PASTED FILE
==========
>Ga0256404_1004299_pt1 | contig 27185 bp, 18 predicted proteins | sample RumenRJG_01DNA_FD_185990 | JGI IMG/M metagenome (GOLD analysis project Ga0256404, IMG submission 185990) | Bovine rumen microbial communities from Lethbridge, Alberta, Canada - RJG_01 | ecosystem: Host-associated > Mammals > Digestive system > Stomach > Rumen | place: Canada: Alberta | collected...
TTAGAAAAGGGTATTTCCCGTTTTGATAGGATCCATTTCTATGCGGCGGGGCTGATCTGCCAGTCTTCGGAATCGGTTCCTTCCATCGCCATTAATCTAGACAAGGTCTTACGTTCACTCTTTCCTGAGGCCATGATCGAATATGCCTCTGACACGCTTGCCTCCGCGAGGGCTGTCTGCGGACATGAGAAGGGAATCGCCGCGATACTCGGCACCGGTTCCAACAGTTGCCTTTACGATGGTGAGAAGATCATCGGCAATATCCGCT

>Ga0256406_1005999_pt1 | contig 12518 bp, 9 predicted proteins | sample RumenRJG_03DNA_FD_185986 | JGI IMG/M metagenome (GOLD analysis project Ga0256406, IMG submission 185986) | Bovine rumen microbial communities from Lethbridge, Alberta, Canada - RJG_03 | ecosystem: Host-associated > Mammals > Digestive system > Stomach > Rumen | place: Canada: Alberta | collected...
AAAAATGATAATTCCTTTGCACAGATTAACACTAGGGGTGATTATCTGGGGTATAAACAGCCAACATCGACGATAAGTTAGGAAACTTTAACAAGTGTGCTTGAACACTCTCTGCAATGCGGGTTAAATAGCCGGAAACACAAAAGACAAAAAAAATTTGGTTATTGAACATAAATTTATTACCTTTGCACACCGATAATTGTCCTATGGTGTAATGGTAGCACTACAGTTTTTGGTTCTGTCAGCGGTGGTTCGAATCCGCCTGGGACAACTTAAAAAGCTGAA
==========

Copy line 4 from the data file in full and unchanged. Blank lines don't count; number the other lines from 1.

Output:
AAAAATGATAATTCCTTTGCACAGATTAACACTAGGGGTGATTATCTGGGGTATAAACAGCCAACATCGACGATAAGTTAGGAAACTTTAACAAGTGTGCTTGAACACTCTCTGCAATGCGGGTTAAATAGCCGGAAACACAAAAGACAAAAAAAATTTGGTTATTGAACATAAATTTATTACCTTTGCACACCGATAATTGTCCTATGGTGTAATGGTAGCACTACAGTTTTTGGTTCTGTCAGCGGTGGTTCGAATCCGCCTGGGACAACTTAAAAAGCTGAA